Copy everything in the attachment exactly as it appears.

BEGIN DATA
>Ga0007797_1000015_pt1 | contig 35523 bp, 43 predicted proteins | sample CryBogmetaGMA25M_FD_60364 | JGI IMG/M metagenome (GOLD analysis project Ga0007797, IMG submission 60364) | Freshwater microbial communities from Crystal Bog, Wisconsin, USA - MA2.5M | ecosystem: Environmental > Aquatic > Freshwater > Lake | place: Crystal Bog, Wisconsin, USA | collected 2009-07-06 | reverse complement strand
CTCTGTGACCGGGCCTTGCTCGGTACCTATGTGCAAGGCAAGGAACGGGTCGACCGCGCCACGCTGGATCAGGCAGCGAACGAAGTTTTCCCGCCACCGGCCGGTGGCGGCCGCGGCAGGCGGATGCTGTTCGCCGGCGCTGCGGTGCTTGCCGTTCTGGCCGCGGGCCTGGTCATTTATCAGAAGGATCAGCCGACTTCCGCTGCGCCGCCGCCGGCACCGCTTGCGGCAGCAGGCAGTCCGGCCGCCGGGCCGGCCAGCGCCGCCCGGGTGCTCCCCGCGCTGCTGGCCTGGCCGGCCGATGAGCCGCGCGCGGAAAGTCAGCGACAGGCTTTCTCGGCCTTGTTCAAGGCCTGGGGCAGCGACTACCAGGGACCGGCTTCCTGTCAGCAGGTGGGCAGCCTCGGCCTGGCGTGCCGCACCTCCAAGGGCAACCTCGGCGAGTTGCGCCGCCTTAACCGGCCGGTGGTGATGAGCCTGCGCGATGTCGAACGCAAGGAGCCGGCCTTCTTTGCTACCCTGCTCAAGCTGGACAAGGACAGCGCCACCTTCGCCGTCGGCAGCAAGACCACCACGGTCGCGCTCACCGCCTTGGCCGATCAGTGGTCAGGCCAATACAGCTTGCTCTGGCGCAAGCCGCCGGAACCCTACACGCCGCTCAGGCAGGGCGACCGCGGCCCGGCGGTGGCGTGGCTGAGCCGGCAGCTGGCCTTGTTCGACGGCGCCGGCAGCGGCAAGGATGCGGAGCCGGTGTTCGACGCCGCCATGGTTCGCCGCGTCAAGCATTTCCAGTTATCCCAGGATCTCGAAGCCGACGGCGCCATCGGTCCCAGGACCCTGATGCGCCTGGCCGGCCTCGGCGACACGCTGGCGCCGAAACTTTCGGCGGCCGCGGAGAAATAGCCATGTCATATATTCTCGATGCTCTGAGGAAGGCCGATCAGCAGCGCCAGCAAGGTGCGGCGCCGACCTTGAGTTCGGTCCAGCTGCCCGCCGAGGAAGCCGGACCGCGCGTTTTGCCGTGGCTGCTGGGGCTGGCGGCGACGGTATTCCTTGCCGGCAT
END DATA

>Ga0007797_1000015_pt1 | contig 35523 bp, 43 predicted proteins | sample CryBogmetaGMA25M_FD_60364 | JGI IMG/M metagenome (GOLD analysis project Ga0007797, IMG submission 60364) | Freshwater microbial communities from Crystal Bog, Wisconsin, USA - MA2.5M | ecosystem: Environmental > Aquatic > Freshwater > Lake | place: Crystal Bog, Wisconsin, USA | collected 2009-07-06 | reverse complement strand
CTCTGTGACCGGGCCTTGCTCGGTACCTATGTGCAAGGCAAGGAACGGGTCGACCGCGCCACGCTGGATCAGGCAGCGAACGAAGTTTTCCCGCCACCGGCCGGTGGCGGCCGCGGCAGGCGGATGCTGTTCGCCGGCGCTGCGGTGCTTGCCGTTCTGGCCGCGGGCCTGGTCATTTATCAGAAGGATCAGCCGACTTCCGCTGCGCCGCCGCCGGCACCGCTTGCGGCAGCAGGCAGTCCGGCCGCCGGGCCGGCCAGCGCCGCCCGGGTGCTCCCCGCGCTGCTGGCCTGGCCGGCCGATGAGCCGCGCGCGGAAAGTCAGCGACAGGCTTTCTCGGCCTTGTTCAAGGCCTGGGGCAGCGACTACCAGGGACCGGCTTCCTGTCAGCAGGTGGGCAGCCTCGGCCTGGCGTGCCGCACCTCCAAGGGCAACCTCGGCGAGTTGCGCCGCCTTAACCGGCCGGTGGTGATGAGCCTGCGCGATGTCGAACGCAAGGAGCCGGCCTTCTTTGCTACCCTGCTCAAGCTGGACAAGGACAGCGCCACCTTCGCCGTCGGCAGCAAGACCACCACGGTCGCGCTCACCGCCTTGGCCGATCAGTGGTCAGGCCAATACAGCTTGCTCTGGCGCAAGCCGCCGGAACCCTACACGCCGCTCAGGCAGGGCGACCGCGGCCCGGCGGTGGCGTGGCTGAGCCGGCAGCTGGCCTTGTTCGACGGCGCCGGCAGCGGCAAGGATGCGGAGCCGGTGTTCGACGCCGCCATGGTTCGCCGCGTCAAGCATTTCCAGTTATCCCAGGATCTCGAAGCCGACGGCGCCATCGGTCCCAGGACCCTGATGCGCCTGGCCGGCCTCGGCGACACGCTGGCGCCGAAACTTTCGGCGGCCGCGGAGAAATAGCCATGTCATATATTCTCGATGCTCTGAGGAAGGCCGATCAGCAGCGCCAGCAAGGTGCGGCGCCGACCTTGAGTTCGGTCCAGCTGCCCGCCGAGGAAGCCGGACCGCGCGTTTTGCCGTGGCTGCTGGGGCTGGCGGCGACGGTATTCCTTGCCGGCAT